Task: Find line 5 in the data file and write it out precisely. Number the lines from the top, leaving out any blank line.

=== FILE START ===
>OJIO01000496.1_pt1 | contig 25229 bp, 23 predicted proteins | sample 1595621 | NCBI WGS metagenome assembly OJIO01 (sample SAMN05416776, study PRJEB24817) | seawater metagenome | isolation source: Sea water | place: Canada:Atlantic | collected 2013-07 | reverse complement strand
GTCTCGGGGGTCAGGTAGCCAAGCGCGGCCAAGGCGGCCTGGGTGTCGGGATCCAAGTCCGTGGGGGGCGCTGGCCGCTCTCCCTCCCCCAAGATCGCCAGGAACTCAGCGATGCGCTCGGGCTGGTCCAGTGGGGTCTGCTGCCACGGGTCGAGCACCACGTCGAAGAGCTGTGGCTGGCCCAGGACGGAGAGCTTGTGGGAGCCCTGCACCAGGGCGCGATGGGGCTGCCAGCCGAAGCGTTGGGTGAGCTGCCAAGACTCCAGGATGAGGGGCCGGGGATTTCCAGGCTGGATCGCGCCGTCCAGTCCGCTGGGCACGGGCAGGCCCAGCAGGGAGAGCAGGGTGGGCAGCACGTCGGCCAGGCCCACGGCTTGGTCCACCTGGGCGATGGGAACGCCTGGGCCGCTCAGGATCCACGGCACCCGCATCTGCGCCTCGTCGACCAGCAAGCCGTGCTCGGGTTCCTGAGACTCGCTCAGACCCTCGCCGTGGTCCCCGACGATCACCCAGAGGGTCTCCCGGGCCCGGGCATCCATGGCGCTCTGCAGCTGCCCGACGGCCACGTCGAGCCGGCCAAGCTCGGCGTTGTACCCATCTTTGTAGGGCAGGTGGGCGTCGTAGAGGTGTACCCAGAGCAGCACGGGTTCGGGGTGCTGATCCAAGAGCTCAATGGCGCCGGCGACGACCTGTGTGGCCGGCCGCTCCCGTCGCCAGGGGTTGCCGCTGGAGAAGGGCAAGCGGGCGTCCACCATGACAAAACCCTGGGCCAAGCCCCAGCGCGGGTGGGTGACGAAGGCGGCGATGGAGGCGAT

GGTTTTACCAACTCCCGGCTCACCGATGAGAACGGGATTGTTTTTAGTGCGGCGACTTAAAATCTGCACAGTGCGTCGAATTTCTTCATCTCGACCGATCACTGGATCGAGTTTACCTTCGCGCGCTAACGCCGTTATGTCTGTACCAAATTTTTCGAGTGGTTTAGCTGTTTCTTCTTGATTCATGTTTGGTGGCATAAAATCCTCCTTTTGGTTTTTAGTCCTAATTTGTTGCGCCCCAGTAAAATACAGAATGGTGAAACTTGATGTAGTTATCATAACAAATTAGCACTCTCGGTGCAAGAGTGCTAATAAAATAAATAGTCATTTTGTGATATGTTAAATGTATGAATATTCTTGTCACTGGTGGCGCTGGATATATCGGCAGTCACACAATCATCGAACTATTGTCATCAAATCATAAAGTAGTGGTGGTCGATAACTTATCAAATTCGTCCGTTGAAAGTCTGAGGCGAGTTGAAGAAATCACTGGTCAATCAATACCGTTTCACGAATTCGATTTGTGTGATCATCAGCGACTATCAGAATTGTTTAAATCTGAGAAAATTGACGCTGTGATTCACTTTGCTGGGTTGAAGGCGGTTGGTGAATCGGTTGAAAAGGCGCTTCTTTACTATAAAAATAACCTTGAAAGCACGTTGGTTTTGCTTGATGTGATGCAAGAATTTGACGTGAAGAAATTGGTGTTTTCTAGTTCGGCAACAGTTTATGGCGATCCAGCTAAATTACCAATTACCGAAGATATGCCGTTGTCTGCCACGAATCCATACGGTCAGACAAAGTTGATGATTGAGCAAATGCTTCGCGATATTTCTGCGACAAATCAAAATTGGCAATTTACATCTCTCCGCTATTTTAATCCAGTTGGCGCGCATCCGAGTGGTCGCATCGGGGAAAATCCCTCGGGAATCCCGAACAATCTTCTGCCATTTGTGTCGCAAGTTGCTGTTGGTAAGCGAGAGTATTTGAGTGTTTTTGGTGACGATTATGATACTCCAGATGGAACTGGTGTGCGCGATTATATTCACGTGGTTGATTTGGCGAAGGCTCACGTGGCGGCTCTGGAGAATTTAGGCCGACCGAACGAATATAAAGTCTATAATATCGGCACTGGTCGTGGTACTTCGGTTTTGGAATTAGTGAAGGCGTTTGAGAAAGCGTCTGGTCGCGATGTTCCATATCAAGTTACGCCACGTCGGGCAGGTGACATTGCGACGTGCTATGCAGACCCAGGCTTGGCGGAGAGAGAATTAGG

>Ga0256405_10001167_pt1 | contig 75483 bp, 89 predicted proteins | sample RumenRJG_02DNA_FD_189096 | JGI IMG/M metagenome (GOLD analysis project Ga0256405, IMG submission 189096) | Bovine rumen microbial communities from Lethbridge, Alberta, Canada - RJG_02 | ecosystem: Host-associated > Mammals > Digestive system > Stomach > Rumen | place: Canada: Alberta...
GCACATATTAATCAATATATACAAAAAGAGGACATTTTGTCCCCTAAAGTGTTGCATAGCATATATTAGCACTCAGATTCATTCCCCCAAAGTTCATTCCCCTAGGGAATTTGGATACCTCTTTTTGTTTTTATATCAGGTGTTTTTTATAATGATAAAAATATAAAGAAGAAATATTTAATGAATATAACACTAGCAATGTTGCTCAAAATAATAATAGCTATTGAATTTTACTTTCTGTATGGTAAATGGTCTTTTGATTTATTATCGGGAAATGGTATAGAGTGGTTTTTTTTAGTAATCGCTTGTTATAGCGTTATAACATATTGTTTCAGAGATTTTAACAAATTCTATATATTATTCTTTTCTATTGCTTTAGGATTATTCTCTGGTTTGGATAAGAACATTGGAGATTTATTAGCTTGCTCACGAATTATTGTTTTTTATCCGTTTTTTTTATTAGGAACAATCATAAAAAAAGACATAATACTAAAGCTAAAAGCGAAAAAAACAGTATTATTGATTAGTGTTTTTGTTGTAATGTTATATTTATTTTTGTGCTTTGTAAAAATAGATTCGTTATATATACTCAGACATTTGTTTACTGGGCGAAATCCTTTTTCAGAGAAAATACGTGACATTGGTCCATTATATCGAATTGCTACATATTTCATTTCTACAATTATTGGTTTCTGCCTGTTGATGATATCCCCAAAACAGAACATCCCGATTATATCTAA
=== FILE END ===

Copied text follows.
GCACATATTAATCAATATATACAAAAAGAGGACATTTTGTCCCCTAAAGTGTTGCATAGCATATATTAGCACTCAGATTCATTCCCCCAAAGTTCATTCCCCTAGGGAATTTGGATACCTCTTTTTGTTTTTATATCAGGTGTTTTTTATAATGATAAAAATATAAAGAAGAAATATTTAATGAATATAACACTAGCAATGTTGCTCAAAATAATAATAGCTATTGAATTTTACTTTCTGTATGGTAAATGGTCTTTTGATTTATTATCGGGAAATGGTATAGAGTGGTTTTTTTTAGTAATCGCTTGTTATAGCGTTATAACATATTGTTTCAGAGATTTTAACAAATTCTATATATTATTCTTTTCTATTGCTTTAGGATTATTCTCTGGTTTGGATAAGAACATTGGAGATTTATTAGCTTGCTCACGAATTATTGTTTTTTATCCGTTTTTTTTATTAGGAACAATCATAAAAAAAGACATAATACTAAAGCTAAAAGCGAAAAAAACAGTATTATTGATTAGTGTTTTTGTTGTAATGTTATATTTATTTTTGTGCTTTGTAAAAATAGATTCGTTATATATACTCAGACATTTGTTTACTGGGCGAAATCCTTTTTCAGAGAAAATACGTGACATTGGTCCATTATATCGAATTGCTACATATTTCATTTCTACAATTATTGGTTTCTGCCTGTTGATGATATCCCCAAAACAGAACATCCCGATTATATCTAA